Benjamin Breskman’s nightmare began in September 1999, in the aftermath of the devastation caused by Hurricane Floyd. His Sentry Paint Technologies manufacturing plant in Darby, Penn., was nearly destroyed by the 17 feet of floodwater that swept through the building. The plant sustained more than $2.7 million in damages.
As soon as the water level dropped a bit, Breskman and his 18 employees went to work, starting the cleanup and recovery process. He also applied for an SBA disaster loan, which covered rebuilding costs. A year later Breskman hosted a belated 50th anniversary party for his company.
When disaster strikes, the U.S. Small Business Administration is prepared to support homeowners, renters and businesses of all sizes as they rebuild in the aftermath of a disaster. SBA loan officers swing into action once a disaster declaration is made by the president or the administrator of the SBA.
Since 1953, the SBA has approved 1.7 million low interest disaster loans for more than $33 billion. After the devastating 2004 hurricane season, when four major storms hit Florida and 13 other states, the SBA approved more than $2 billion in disaster loans to about 63,000 residents and business owners.
Typically, the majority of disaster loans are made to homeowners and renters. Homeowners may borrow up to $250,000 to repair or replace damaged or destroyed real estate. The SBA may also lend up to $40,000 to renters and homeowners to cover the costs of replacing personal property such as appliances, furniture, clothing or cars.
When a disaster causes property damage to a business of any size, the business owner may borrow up to $1.5 million to repair or replace the building, equipment, machinery, inventory and other business assets.
SBA also makes economic injury disaster loans of up to $1.5 million to small businesses that may not have suffered any physical damage, but were financially impacted by the disaster. Interest rates on all SBA disaster loans are typically 4 percent or less, with up to 30-year terms.
After the attacks on the World Trade Center and the Pentagon on Sept. 11, the counties surrounding New York and Washington, D.C., were declared federal disaster areas, allowing business owners and residents to apply for SBA disaster loans.
With the closing of airports and the increased security at the U.S. borders, the downturn in travel wreaked havoc among small businesses across the country. The SBA made the unprecedented move of expanding the economic injury disaster loan declaration, making those loans available to eligible small businesses across the United States and its territories. In the year following the attacks, the SBA approved over $1 billion in economic injury disaster loans to more than 11,000 small businesses.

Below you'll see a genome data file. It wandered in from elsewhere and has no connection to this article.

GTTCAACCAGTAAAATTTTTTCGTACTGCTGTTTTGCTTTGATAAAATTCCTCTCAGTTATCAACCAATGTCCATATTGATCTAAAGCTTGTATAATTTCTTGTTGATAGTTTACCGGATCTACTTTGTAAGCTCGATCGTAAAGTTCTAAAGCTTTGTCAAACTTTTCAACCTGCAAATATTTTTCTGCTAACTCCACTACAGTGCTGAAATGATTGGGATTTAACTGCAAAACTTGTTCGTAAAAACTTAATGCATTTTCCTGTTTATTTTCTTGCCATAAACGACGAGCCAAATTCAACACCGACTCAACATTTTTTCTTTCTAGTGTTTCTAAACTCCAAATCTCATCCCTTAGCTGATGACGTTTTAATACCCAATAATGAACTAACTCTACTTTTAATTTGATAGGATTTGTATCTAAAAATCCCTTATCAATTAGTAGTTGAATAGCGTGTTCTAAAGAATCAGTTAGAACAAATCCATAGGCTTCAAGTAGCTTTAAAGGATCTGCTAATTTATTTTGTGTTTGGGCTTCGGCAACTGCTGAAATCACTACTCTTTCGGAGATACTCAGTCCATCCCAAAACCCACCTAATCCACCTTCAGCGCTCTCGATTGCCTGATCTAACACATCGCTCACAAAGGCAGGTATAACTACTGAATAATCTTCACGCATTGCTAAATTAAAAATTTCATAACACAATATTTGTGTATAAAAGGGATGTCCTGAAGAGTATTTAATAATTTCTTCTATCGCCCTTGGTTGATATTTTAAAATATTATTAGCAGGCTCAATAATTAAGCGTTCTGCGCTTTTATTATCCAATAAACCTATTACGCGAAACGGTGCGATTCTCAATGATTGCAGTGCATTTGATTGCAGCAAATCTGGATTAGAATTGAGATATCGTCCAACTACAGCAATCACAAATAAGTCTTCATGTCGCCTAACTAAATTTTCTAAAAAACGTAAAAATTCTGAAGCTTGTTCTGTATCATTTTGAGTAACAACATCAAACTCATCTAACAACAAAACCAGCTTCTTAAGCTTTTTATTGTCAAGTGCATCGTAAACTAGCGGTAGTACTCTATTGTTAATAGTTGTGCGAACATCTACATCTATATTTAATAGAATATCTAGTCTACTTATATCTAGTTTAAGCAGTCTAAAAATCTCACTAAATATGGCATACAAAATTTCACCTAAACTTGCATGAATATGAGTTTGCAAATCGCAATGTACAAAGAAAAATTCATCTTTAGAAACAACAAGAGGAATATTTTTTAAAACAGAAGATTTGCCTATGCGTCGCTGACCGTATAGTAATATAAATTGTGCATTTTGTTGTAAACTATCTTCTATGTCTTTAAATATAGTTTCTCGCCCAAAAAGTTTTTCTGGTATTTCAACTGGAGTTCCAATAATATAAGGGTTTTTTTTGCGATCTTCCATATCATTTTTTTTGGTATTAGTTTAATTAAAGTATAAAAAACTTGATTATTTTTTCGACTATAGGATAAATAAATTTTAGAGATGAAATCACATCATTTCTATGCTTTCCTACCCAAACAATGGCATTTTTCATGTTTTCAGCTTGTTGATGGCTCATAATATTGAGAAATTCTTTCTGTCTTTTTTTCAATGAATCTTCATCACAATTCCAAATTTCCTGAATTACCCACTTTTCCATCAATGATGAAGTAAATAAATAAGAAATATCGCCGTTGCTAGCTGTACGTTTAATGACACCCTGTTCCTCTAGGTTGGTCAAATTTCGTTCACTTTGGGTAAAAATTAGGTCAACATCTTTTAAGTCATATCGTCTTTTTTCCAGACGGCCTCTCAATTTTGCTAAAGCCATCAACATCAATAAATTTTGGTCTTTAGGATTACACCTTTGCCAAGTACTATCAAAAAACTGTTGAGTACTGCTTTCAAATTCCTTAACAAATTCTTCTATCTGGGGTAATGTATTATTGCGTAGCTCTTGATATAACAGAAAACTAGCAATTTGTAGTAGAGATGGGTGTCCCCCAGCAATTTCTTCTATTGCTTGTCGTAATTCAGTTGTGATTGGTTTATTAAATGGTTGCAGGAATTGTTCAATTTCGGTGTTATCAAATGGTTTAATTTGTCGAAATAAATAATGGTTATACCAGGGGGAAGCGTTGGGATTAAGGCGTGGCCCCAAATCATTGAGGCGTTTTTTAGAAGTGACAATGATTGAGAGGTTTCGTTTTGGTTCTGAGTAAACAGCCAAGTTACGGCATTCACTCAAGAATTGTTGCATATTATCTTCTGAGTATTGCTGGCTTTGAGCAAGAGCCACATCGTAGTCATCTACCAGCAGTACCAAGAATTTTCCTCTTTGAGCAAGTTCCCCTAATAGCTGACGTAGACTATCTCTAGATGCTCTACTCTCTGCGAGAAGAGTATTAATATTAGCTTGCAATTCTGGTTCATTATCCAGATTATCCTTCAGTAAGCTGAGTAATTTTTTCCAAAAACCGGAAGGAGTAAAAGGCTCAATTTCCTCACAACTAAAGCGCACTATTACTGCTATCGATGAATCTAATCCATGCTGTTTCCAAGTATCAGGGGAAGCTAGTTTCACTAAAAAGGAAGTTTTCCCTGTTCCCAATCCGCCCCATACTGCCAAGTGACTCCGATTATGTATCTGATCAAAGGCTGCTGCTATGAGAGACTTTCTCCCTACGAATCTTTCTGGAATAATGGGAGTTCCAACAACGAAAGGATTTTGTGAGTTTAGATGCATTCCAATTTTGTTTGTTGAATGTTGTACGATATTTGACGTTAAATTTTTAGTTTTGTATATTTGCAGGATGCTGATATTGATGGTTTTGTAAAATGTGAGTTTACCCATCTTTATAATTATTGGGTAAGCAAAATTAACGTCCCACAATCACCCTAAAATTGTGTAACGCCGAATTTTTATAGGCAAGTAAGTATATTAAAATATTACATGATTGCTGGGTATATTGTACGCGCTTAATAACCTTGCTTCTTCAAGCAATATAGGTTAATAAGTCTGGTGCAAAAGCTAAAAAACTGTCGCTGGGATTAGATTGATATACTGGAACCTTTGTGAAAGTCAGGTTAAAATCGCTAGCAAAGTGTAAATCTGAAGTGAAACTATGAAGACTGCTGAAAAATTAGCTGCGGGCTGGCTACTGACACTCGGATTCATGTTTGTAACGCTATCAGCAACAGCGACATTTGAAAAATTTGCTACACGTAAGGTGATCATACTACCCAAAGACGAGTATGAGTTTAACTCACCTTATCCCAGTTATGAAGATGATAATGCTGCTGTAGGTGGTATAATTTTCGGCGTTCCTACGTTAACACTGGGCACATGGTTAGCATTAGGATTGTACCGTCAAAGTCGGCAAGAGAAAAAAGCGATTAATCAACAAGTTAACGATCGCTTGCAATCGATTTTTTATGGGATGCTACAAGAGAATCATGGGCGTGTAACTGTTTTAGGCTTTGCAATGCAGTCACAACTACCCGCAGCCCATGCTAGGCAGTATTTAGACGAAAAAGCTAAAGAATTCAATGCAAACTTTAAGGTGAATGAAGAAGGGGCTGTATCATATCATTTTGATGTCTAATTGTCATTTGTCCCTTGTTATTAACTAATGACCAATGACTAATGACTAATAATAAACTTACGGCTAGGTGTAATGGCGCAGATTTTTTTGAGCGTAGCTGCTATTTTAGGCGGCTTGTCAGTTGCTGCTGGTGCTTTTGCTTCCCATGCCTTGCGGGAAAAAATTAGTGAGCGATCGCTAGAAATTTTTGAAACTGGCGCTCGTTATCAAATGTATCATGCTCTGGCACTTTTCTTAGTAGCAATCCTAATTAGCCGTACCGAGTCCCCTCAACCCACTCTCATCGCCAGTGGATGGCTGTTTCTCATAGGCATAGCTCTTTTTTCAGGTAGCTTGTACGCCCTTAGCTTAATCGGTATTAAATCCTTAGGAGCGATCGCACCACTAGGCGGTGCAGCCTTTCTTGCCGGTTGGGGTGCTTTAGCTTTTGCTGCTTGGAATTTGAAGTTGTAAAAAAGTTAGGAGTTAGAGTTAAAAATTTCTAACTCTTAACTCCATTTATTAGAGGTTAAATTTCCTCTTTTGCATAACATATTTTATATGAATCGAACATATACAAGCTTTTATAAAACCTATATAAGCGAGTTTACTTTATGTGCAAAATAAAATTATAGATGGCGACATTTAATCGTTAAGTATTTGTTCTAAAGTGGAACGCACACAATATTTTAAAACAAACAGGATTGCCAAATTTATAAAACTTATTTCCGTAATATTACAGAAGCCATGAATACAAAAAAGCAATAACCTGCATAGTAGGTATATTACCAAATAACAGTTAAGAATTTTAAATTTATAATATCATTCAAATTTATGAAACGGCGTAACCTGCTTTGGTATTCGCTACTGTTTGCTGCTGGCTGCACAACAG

The program is flexible enough to adapt to a number of special situations. For example, some businesses were hurt by the loss of a key employee or partner as the military reservist call-up gained momentum after war was declared in Iraq. The SBA responded by making economic injury loans available for businesses affected by the call-ups.
The Military Reservist Economic Injury Disaster Loan (MREIDL) program makes low-interest loans available to help these companies cover their financial obligations until after the employee or partner is released from active duty.
It’s impossible to predict where or how severely a disaster will affect a home or business, but it’s always a good idea to prepare. Maintaining adequate insurance, assessing hazards and developing a solid emergency plan are strategies that can lessen the financial impact of a disaster and save lives as well. Additional information on the SBA’s Disaster Assistance programs is available online at http://www.sba.gov/disaster_recov/index.html.
Small Business Success
In fall 2003, during her second year of law school, Moira S. Brennan, Esq., decided to take advantage of her paralegal experience and start her own business, Abacus Legal Documents Services. She had worked with a family law firm and had practical experience in that area. While she could not provide legal advice, she could help her clients by completing the confusing legal forms associated with dissolutions. Brennan has since graduated law school and as a brand new attorney is expanding her services to include estate planning.
Brennan recently utilized the proceeds from an SBA guaranteed loan to purchase office equipment and supplies, which will allow her to offer higher quality products and services. She has also taken advantage of the counseling and training programs offered through the SBA’s resource partners.
When she first started her business she sought and received guidance from the Women’s Business Center of California (WBCC) in low- to no-cost advertising, attended some of their training programs and was able to network with other women in business for useful suggestions and practical support. In addition, SCORE: Counselors to America’s Small Business reviewed her business plan and provided useful feedback that she greatly appreciated.
Brennan’s business sprang from a desire to assist people who could not afford expensive legal representation. She brings integrity and heart to her business and enjoys helping those in need. In addition to donating her time and services to some clients who were really in need of legal services and had no funds to pay, she has also donated an estate planning package to her church fundraiser for auction and contributes her time and writing skills to the Lawyers Club of San Diego, as a member of the editorial board for its newsletter.